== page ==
Canadian Forest Service Publications

The organization of genes encoding ichnovirus structural proteins. 2012. Volkoff, A.-N.; Drezen, J.-M.; Cusson, M.; Webb, B.A. Chapter 3, pp. 33-45, in N.E. Beckage and J.-M. Drezen, eds. Parasitoid Viruses: Symbionts and Pathogens, Academic Press, London.

Year: 2012

Available from: Laurentian Forestry Centre

Catalog ID: 33022

Language: English

CFS Availability: Not available through the CFS (click for more information).

Available from the Journal's Web site.
DOI: 10.1016/B978-0-12-384858-1.00003-5

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Abstract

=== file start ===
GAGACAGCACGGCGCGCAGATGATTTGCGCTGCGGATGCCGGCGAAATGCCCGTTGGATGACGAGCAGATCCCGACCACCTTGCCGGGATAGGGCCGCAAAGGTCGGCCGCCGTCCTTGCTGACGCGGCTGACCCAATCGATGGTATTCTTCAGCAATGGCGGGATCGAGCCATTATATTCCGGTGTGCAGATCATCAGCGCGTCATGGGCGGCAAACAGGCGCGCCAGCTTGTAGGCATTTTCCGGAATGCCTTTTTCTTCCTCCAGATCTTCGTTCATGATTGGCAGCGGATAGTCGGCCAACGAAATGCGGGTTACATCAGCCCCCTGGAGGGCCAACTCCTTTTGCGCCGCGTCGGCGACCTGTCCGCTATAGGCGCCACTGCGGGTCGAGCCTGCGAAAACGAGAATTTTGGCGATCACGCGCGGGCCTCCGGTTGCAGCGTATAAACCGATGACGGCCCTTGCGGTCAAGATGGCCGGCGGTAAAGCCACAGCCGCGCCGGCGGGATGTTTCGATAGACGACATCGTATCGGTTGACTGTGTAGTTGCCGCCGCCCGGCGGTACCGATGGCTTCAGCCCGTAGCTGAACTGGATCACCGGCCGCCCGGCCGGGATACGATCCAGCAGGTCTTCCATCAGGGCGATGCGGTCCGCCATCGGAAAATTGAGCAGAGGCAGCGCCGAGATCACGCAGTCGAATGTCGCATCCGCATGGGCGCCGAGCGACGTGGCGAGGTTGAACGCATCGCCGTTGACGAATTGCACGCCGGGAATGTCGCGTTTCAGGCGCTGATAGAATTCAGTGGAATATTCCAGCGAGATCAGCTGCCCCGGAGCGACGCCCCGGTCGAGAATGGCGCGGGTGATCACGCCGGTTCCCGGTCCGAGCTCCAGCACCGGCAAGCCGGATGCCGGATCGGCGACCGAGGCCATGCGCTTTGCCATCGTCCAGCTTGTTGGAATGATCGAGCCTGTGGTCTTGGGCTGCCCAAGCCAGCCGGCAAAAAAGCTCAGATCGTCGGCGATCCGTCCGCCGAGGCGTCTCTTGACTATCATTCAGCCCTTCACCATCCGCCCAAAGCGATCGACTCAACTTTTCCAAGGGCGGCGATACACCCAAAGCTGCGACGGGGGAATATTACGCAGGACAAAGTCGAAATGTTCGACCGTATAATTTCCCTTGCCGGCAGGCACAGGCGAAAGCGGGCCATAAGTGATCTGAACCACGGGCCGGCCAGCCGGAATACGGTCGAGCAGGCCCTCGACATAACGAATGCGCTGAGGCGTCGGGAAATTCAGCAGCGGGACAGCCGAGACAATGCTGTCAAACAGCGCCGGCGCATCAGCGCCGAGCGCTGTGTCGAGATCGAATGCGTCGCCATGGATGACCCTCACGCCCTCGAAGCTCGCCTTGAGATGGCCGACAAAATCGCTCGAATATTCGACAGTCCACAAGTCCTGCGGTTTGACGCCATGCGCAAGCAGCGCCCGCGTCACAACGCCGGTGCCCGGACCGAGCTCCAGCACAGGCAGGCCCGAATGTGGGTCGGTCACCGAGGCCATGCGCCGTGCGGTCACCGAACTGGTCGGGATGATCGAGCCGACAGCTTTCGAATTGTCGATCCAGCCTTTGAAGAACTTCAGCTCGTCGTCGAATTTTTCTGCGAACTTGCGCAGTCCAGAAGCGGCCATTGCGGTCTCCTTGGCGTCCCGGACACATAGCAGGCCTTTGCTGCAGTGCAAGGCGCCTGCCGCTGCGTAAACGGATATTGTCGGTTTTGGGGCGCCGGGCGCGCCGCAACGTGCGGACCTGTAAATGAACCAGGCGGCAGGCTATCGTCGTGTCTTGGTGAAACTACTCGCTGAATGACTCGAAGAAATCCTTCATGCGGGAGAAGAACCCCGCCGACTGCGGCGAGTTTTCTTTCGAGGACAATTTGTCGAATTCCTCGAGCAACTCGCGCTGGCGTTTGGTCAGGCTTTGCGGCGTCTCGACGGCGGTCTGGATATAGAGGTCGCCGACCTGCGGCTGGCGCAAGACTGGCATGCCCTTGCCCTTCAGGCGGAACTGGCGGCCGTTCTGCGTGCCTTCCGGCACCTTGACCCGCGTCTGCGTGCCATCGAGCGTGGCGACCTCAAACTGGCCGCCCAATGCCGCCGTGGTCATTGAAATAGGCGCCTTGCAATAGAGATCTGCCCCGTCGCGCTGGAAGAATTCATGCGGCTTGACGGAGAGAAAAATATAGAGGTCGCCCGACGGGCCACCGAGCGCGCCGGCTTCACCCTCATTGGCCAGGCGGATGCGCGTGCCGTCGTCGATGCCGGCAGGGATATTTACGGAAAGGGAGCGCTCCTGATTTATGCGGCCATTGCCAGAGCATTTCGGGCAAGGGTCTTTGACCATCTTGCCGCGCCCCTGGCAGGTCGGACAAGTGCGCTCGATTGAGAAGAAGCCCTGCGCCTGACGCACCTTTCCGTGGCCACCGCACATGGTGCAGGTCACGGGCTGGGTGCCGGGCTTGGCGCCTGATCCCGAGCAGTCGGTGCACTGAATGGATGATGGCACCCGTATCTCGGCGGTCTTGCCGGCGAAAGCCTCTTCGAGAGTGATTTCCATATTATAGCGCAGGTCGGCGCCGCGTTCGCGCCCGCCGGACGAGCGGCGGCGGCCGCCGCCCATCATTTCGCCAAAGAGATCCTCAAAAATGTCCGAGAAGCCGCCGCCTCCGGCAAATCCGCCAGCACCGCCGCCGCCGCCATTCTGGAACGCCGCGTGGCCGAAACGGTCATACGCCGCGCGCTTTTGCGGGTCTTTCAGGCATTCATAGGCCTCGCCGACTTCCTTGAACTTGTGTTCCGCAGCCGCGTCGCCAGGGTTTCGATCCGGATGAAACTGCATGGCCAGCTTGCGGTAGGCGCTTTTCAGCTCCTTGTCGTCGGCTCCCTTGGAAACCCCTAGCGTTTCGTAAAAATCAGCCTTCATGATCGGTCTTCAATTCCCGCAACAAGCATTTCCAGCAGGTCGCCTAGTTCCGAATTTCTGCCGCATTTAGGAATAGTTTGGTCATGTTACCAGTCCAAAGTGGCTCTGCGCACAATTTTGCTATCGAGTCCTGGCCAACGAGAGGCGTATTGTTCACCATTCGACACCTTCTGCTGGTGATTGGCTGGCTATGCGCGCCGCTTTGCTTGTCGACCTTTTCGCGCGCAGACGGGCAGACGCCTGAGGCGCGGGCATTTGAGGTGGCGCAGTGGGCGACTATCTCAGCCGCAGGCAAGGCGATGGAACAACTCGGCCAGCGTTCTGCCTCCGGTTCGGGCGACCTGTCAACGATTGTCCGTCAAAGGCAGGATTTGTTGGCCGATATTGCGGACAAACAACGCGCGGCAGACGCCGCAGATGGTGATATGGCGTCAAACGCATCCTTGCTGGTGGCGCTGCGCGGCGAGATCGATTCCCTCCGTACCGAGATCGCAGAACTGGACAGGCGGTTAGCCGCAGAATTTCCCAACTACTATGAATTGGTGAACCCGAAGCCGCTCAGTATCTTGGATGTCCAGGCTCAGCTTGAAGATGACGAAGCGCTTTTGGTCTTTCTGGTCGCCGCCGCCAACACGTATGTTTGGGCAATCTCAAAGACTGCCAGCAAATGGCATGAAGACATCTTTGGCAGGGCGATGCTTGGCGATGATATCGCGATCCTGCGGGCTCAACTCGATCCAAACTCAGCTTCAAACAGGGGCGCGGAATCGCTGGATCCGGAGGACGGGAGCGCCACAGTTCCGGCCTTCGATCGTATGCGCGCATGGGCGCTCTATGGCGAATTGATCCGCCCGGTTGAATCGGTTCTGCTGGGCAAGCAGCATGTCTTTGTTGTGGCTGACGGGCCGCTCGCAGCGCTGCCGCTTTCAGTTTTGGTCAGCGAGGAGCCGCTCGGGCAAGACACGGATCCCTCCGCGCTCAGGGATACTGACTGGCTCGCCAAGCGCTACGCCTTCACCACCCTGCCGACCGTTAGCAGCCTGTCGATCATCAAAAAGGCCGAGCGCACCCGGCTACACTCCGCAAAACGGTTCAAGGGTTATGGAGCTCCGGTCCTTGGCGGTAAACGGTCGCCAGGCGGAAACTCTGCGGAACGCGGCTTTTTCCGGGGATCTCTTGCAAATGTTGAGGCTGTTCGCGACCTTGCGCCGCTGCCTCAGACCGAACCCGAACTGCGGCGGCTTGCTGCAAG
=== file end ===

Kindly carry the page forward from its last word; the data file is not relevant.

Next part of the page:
A large number of genes encoding structural components of polydnaviruses associated with ichneumonid wasps of the subfamily Campopleginae have recently been identified (Volkoff et al., 2010). The genes involved in the production of ichnovirus particle proteins were shown to be localized in specific regions embedded in the genome of the wasp Hyposoter didymator. These specialized regions were named ‘IchnoVirus Structural Proteins Encoding Regions’ (IVSPERs). Three IVSPERs, representing over 60kb in length, were identified in the H. didymator genome. Although they are not packaged in the virus particles, the IVSPERs can be considered functionally as an integral part of the viral genome and are amplified during virus replication. Their particular genomic organization (high coding sequence density, single-exon predicted genes) suggests that IVSPERs represent fingerprints of an ancestor virus that integrated its own DNA into the genome of an ancestor wasp. The IVSPER genes constitute a set of genes specific to ichnoviruses and conserved among ichnovirus-associated wasps, as shown for the nudivirus-related genes involved in bracovirus particle production. However, their lack of similarity with genes from known pathogenic viruses suggests that ichnoviruses originated from a virus family that has yet to be described. Altogether these recent findings show that ichnoviruses and bracoviruses derive from independent evolutionary events and represent an example of convergent evolution in the use of virus particles to transfer virulence genes into the host caterpillar.

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